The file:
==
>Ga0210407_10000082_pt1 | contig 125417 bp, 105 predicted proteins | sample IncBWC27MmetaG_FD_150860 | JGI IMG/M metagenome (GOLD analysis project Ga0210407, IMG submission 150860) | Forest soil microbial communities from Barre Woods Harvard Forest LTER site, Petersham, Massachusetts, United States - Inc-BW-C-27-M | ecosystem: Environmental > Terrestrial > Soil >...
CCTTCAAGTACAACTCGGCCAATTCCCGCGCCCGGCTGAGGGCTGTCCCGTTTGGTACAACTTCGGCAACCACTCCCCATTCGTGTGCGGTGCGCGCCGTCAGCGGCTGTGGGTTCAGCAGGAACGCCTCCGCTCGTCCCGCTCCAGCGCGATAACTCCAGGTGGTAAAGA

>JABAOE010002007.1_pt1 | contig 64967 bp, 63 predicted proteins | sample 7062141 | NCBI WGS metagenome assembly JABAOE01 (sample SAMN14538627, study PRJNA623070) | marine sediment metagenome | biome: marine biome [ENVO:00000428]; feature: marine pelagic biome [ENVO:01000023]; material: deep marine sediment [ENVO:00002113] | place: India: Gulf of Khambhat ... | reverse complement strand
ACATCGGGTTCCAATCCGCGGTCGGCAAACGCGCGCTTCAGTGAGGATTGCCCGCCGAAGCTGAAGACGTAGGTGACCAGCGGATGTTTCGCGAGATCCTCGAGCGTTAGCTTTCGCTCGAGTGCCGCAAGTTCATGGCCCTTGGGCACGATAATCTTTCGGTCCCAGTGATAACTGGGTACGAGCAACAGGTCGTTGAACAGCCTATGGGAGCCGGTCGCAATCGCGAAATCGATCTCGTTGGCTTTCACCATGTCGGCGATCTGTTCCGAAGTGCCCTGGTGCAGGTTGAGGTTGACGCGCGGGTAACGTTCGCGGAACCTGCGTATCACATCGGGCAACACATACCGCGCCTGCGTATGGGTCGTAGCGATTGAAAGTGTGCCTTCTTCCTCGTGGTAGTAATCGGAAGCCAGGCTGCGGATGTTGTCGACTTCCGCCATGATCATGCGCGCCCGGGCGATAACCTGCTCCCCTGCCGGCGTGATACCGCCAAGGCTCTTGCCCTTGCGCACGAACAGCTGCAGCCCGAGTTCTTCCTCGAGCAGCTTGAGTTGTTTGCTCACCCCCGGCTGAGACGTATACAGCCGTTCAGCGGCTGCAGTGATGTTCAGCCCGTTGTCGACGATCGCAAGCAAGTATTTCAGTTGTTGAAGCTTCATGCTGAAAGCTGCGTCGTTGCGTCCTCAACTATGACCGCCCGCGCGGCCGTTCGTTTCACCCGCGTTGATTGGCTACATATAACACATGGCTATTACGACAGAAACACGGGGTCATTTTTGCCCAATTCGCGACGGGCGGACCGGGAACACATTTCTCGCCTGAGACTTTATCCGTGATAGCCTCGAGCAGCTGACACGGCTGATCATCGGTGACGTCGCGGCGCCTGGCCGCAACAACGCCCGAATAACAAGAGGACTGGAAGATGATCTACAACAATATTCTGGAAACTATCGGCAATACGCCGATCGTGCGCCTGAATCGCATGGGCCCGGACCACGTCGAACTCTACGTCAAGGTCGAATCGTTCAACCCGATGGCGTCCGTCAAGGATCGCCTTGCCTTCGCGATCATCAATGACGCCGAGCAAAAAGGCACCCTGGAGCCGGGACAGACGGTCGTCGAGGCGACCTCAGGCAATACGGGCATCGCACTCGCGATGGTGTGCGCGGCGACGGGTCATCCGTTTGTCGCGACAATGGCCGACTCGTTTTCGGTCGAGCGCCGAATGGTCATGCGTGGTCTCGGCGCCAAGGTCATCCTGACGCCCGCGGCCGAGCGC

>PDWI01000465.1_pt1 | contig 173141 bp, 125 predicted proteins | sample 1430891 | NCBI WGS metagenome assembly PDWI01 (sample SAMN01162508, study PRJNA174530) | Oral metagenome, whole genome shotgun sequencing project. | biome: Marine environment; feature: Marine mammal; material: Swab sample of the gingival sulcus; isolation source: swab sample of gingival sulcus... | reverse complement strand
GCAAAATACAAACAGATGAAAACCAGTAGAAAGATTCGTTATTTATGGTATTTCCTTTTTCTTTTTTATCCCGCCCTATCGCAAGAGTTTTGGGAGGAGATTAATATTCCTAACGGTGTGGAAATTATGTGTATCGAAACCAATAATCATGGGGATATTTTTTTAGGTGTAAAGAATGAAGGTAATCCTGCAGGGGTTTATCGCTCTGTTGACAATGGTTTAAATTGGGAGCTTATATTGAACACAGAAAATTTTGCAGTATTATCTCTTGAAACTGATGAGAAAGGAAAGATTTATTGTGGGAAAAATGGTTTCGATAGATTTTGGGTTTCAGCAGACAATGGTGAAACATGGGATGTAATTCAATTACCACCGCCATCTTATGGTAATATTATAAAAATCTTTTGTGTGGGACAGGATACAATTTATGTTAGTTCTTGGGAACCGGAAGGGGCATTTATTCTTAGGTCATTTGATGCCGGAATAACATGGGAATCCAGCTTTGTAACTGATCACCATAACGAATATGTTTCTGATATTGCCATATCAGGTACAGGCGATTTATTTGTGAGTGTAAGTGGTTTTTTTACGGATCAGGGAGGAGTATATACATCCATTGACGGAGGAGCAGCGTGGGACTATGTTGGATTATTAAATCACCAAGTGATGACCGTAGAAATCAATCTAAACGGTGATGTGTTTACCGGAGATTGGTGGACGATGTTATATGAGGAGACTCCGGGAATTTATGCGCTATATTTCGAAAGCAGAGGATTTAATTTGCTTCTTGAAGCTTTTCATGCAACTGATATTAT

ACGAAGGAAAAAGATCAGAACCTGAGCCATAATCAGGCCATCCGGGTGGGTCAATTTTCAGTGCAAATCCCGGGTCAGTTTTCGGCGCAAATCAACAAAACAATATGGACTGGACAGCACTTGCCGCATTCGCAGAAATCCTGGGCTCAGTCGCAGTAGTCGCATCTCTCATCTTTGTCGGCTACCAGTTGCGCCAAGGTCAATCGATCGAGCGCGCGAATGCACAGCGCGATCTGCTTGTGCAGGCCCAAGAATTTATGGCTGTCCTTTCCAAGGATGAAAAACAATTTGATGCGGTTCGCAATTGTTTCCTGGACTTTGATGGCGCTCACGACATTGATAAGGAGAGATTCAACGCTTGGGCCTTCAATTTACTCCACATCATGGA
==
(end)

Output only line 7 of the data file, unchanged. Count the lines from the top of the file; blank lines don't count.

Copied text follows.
ACGAAGGAAAAAGATCAGAACCTGAGCCATAATCAGGCCATCCGGGTGGGTCAATTTTCAGTGCAAATCCCGGGTCAGTTTTCGGCGCAAATCAACAAAACAATATGGACTGGACAGCACTTGCCGCATTCGCAGAAATCCTGGGCTCAGTCGCAGTAGTCGCATCTCTCATCTTTGTCGGCTACCAGTTGCGCCAAGGTCAATCGATCGAGCGCGCGAATGCACAGCGCGATCTGCTTGTGCAGGCCCAAGAATTTATGGCTGTCCTTTCCAAGGATGAAAAACAATTTGATGCGGTTCGCAATTGTTTCCTGGACTTTGATGGCGCTCACGACATTGATAAGGAGAGATTCAACGCTTGGGCCTTCAATTTACTCCACATCATGGA